Comments

  • The experiment should be conducted in open area with no adjustments to buildings or trees which may cause a reduction of the GPS reception.
  • All the data, especially the latitude and longitude except the heading angle does not show all the time. It is also not accurate for navigation purposes. Figure (3) shows readings from the GPS module (EM 406), which have missing heading angle values making the navigation more difficult. For this reason the compass added to the project gives a very accurate heading (accuracy 2 degrees) angle.
Data extract from GPS module shows on a PC.
Table (3) Data extract from GPS module shows on a PC.

Controlling of DC Motors experiment

Aim

In this experiment, a programming code is written and compiled to the Arduino Microcontroller for controlling four DC Motors (12Vdc, 200RPM Gear head) of the Robot. This is done through the motor controller (Pololu Qik 2s12v10 Dual Serial Motor Controller) to run the four DC motors.

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Design

  • 9 V DC Battery wires are connected to the Supply Pin of the Arduino microcontroller.
  • 12 V DC Battery wires are connected to the Supply pin of the motor controller.
  • TX of the motor controller is connected to RX of the Arduino (pin 5)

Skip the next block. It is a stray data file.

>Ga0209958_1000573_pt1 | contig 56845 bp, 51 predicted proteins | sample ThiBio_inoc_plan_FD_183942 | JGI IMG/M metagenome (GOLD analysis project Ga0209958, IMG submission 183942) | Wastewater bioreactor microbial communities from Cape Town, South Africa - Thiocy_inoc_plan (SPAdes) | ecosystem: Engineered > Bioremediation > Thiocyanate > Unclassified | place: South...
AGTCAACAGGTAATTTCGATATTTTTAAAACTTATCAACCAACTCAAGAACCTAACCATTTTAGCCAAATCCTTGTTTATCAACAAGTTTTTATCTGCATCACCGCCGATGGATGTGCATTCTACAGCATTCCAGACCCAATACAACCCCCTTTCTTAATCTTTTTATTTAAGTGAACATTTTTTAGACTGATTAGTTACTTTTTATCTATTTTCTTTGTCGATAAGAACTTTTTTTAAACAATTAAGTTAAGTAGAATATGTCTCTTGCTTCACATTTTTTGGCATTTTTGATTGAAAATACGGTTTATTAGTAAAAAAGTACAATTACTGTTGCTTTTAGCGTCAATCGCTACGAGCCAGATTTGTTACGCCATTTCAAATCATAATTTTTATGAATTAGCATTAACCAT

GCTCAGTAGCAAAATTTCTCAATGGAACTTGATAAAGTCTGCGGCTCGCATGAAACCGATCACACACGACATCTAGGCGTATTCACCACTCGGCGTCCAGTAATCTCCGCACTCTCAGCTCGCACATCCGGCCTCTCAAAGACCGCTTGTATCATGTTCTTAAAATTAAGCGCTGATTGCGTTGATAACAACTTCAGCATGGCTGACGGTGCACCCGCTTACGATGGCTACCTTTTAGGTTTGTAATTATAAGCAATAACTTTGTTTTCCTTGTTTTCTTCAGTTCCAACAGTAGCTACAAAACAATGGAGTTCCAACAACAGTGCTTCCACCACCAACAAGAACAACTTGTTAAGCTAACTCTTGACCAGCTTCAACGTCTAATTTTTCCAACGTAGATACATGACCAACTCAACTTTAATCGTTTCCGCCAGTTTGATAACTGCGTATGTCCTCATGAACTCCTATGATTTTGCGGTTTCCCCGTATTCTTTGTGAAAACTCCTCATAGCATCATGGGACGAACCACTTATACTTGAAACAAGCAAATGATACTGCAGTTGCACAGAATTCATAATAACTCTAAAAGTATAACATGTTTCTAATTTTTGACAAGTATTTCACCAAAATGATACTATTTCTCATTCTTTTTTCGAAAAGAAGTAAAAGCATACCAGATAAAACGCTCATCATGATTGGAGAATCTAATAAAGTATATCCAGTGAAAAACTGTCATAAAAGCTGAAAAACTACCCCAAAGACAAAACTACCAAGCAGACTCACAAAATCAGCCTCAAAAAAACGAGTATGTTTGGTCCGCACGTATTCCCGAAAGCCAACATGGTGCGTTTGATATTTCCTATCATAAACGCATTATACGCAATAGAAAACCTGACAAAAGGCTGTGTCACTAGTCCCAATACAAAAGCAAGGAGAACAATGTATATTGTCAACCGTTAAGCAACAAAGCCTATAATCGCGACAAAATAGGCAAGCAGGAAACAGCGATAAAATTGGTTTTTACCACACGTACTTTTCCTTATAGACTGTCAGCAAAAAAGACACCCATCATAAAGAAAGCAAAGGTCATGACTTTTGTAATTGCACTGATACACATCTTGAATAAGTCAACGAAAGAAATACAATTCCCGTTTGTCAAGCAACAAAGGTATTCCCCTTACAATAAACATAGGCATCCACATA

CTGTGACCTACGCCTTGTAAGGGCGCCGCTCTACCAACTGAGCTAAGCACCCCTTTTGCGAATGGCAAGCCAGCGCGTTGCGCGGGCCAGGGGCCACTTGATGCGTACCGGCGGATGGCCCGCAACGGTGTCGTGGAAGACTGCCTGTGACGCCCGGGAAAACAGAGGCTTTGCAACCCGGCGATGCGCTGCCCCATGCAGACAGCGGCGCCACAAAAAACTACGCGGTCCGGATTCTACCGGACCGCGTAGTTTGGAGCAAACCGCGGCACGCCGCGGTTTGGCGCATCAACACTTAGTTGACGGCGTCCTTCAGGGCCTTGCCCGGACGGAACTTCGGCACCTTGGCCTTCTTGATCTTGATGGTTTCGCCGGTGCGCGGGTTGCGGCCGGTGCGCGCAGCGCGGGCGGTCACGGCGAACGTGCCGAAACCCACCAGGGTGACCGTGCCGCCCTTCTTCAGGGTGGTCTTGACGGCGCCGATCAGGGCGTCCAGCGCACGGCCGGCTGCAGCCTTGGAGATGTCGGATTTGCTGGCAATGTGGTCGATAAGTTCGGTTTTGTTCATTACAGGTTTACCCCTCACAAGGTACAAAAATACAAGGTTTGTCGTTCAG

• RX of the motor controller is connected to the TX of the Arduino (pin 1)
  • The rest of the motor controller is connected to the Arduino (pin 2)
  • GND of the motor controller is connected to the GND of the Arduino
Motor controller, Robot and Arduino wiring connection.
Figure (4) Motor controller, Robot and Arduino wiring connection.

In this experiment several indoor tests are conducted to make sure the motors and motor controller are in working condition. The code here was written to send speed values to the four DC motor controllers in hexadecimals (for example 127 is equal in hexadecimals (0x7F). Figure (4), explains the code logic for the experiment.

Flowchart of Robot Speed control experiment.
Figure (5) Flowchart of Robot Speed control experiment.